A Cure for Writer’s Block

Writer’s block is where creativity goes to die. Fragments of ideas with such intense potential, swirling in a cloud of what-could-be, are left unrealized on a blank sheet of paper. It can be hopeless. Devastating. But there’s a way out.

Experience is the cure. Ideas are born of experience; fill your mind and fill your soul with what you want to write about. Want to write about sailing? Get on a boat and go somewhere. Want to write about the countryside? Rent a house or get a job in the countryside. It’s that simple. Over time, if you’re open to it, the stories will come to you.

For the greater part of a year, I was plagued by writer’s block. I missed deadlines, bled money, and nearly lost my publishing contract. I felt like I was circling the drain. Then I met Dianne. My lover. My muse.

Dianne sparked in me a resurgence of creativity I’d been too afraid to even dream about. From the moment we met, ideas began to swirl through my head. After our first date, I went home and wrote five thousand words about a couple falling in love in Paris. At 3am, I sent it off for my editor to find a it home in some travel journal. I fell asleep, assuming it was a fluke, but was still pleased I could get the words on paper.

The next morning, though, the spark remained. I composed story after story – stuff totally unrelated to my normal body of work but nonetheless important. Freelancing is all about production, and finally my production was back.

As Dianne and I grew closer, I realized how much I treasured her. After a few months, I’d written and sold hundreds of articles and vignettes and stories to publications all over the world. Each of the pieces had similar topics and themes, but every one of them dripped with sincerity. It was obvious they were written by a man in love.

The other day, I received an email from my editor. She’d spoken with the publisher of my last novel – the same publisher who’d threatened my contract after I missed the deadline for its sequel. They said that if I didn’t have a draft of the new book to them in six weeks, the contract would be terminated. I would owe them the advance they’d given me.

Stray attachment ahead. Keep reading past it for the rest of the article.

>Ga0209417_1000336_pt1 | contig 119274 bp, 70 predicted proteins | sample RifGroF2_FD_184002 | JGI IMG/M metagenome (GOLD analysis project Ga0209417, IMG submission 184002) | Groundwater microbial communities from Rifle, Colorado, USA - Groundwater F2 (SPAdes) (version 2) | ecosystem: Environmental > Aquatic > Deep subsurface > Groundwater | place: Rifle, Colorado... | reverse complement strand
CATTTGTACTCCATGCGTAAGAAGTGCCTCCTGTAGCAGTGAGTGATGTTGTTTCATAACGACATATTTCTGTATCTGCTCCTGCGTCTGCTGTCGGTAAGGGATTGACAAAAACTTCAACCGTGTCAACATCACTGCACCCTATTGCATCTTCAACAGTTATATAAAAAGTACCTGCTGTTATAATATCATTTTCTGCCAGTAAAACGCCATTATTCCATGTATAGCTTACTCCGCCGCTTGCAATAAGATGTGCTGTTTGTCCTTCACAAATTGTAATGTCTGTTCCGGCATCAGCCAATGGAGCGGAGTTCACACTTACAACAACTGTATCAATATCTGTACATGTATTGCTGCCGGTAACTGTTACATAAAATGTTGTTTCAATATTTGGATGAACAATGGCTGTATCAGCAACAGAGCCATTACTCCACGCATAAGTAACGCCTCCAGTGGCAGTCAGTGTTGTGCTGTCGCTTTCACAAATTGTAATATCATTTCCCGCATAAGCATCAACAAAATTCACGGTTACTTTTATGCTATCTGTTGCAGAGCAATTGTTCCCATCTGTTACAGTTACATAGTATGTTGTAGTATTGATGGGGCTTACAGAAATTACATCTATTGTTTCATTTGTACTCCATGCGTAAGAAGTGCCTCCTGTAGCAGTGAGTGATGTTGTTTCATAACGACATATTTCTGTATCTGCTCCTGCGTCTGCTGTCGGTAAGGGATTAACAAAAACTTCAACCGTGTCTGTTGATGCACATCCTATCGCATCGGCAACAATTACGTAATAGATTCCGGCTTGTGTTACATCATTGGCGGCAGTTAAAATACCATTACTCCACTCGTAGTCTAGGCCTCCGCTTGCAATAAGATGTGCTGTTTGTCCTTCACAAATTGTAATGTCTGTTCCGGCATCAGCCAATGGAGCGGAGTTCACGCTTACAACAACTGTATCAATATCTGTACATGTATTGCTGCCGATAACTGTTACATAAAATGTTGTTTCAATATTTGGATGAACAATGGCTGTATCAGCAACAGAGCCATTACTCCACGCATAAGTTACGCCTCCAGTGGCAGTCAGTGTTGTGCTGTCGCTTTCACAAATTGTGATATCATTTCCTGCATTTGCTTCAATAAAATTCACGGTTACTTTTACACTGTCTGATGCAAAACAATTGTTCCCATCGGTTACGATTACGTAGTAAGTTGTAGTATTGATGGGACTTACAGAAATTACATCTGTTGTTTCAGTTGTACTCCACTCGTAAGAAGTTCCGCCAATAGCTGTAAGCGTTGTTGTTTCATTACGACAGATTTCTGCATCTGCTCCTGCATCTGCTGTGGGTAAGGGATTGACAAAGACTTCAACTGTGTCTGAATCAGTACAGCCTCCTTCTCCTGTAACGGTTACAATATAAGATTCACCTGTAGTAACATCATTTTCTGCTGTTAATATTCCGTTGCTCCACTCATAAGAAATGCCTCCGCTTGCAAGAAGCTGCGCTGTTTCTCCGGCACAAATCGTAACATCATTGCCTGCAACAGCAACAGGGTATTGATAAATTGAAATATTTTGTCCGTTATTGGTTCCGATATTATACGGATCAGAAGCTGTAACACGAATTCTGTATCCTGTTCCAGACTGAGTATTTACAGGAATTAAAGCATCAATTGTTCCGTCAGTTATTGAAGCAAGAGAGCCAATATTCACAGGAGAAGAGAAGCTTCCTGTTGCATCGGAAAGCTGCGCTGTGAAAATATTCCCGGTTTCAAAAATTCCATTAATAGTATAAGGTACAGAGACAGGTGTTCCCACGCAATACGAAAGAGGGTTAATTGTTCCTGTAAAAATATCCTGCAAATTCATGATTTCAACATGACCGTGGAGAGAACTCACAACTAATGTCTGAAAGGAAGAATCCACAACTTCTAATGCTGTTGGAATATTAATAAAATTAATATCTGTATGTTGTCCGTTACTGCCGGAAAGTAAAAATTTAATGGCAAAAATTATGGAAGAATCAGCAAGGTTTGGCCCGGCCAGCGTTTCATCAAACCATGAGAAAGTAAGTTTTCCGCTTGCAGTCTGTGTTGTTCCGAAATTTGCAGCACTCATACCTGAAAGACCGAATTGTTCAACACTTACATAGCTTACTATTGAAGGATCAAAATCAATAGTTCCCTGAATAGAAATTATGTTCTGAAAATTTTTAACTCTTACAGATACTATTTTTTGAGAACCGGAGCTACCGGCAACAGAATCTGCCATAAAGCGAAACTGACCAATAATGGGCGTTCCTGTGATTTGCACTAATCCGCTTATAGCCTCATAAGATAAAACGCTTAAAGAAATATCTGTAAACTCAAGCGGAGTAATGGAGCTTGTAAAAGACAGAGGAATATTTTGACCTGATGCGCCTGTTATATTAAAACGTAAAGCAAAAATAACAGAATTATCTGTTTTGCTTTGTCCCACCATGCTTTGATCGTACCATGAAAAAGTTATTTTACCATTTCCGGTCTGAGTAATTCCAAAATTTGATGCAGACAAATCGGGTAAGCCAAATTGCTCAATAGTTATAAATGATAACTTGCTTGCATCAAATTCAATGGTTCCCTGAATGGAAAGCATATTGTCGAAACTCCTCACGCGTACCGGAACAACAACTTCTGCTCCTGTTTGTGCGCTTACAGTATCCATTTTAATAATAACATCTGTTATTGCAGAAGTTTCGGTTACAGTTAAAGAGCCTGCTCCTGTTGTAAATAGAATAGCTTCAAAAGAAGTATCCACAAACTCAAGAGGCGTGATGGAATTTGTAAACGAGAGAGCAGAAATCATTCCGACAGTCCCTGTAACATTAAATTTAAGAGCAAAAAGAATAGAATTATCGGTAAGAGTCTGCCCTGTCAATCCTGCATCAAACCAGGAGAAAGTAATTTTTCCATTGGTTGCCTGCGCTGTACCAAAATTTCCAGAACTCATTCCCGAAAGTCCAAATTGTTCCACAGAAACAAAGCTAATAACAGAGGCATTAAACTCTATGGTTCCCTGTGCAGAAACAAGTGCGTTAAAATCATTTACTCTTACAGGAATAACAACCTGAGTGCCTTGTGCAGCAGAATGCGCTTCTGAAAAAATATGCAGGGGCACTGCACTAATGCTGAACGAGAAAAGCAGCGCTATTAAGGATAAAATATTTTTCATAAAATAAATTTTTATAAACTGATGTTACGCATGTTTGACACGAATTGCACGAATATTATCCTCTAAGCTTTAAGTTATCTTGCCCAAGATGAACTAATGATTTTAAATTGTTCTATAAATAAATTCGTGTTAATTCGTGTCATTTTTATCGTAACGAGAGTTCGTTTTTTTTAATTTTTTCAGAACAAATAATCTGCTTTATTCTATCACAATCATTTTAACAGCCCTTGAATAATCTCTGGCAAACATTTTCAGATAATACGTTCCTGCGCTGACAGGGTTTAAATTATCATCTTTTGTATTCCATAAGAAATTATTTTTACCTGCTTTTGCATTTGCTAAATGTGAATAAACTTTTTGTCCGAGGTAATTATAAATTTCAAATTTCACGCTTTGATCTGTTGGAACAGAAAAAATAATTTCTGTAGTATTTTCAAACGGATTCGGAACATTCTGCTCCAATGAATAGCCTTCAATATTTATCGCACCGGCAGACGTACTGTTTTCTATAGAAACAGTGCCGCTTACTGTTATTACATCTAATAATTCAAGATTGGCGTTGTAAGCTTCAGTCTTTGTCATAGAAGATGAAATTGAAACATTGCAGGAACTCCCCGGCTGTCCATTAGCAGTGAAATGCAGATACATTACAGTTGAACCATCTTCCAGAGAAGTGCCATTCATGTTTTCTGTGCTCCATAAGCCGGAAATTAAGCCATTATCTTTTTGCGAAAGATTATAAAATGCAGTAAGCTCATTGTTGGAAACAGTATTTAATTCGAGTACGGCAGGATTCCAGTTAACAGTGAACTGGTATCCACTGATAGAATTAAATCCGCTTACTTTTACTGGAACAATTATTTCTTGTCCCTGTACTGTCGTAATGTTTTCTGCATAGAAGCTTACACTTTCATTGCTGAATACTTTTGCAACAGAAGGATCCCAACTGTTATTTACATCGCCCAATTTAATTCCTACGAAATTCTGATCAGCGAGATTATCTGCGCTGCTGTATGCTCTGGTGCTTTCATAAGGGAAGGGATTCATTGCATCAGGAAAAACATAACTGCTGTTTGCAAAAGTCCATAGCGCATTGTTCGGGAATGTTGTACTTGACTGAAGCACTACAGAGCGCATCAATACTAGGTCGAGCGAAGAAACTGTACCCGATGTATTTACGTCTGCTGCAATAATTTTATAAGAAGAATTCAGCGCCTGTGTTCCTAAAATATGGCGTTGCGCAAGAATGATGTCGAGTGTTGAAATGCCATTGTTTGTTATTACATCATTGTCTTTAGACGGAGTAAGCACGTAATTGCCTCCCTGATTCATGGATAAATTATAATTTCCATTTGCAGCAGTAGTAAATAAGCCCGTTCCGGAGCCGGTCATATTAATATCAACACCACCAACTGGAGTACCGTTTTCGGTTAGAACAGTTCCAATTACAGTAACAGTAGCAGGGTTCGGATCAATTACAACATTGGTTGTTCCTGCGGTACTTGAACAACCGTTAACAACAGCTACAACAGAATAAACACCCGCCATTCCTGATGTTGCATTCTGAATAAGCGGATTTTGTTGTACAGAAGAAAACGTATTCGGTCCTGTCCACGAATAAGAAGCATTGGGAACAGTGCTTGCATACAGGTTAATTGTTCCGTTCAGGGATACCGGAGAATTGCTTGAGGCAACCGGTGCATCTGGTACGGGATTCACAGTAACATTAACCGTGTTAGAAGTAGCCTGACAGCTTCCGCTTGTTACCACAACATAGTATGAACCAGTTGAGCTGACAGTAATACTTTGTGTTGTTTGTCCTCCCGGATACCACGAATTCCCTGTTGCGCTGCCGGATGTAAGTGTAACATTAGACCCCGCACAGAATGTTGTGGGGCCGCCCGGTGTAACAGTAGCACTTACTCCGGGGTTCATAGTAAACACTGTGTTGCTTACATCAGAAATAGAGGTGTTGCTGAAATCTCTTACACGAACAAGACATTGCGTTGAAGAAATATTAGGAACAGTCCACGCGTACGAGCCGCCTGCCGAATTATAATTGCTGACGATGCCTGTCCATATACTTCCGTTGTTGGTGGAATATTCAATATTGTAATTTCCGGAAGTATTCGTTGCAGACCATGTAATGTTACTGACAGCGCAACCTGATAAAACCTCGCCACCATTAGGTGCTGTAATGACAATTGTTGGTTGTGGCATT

I didn’t have the money to repay the advance. Despite my newfound prolificacy, I’d neglected to work on the novel at all. For that, I had no inspiration. No spark. I had nothing. All I could write about was love and affection. Kindness. Positivity. I knew I’d have to talk to my muse.

I explained my situation to Dianne and, as always, she listened with interest and compassion. She offered advice – outstanding advice – and my creativity continued to soar. But as she spoke, I realized that all the new ideas I had were for the same topics I’d been writing about since I’d met her. My ideas were about marriage and starting a family. I wanted to start a new novel that followed a couple from their high school days as friends and ended with them, seventy years later, at Thanksgiving with their great-grandchildren. But I couldn’t write a new novel. I couldn’t live off the short stories and vignettes. I had to finish what I’d started for my publisher.

Then, while I stared at my beloved and listened to her words, I got the spark I so desperately needed. I smiled and thanked Dianne and embraced her. We made dinner together, watched our favorite movie, Amelie, and she fell asleep in my arms.

Near the end of the film, I carefully extricated myself from Dianne’s embrace and left her to sleep on the couch. The idea she’d prompted had me giddy. I was almost ready to write; almost ready to finish the novel whose ending had eluded me for so long.

I went into the kitchen for a moment. I returned to see Dianne waking up with a smile and telling me how sleepy she was. She glanced down at my hand and her smile grew quizzical. Before she knew what was happening, I had plunged a kitchen knife through her left eye.

She shuddered, the smile slipping from her face, and slumped forward. Her head rested awkwardly on the coffee table, balanced on the handle. Blood drooled onto the half-done crossword puzzle we’d been working on.

Sparks erupted within me. Characters and scenarios and dialog and plot points all came together in a rush so powerful I had to sit down. I held my head in my hands and put everything together in my mind. It was all there. Everything.

I sprinted upstairs and wrote. Before I knew it, the sun was coming up. A new day had arrived. I gazed at the computer screen and saw my finished product. It was a product that would have never been possible before I’d met Dianne.

For months, I’d only written sentimental, tender prose. It made sense. I was in a tender, sentimental relationship. I walked downstairs and looked at my beloved, now cool, her blood congealed on the coffee table. I thanked her and kissed the back of her neck. She was my muse to the very end. I couldn’t keep writing the love stories. Those aren’t me. I’m a horror writer. My writer’s block had to be conquered. Now it was. Like I said above, ideas are born from experience.

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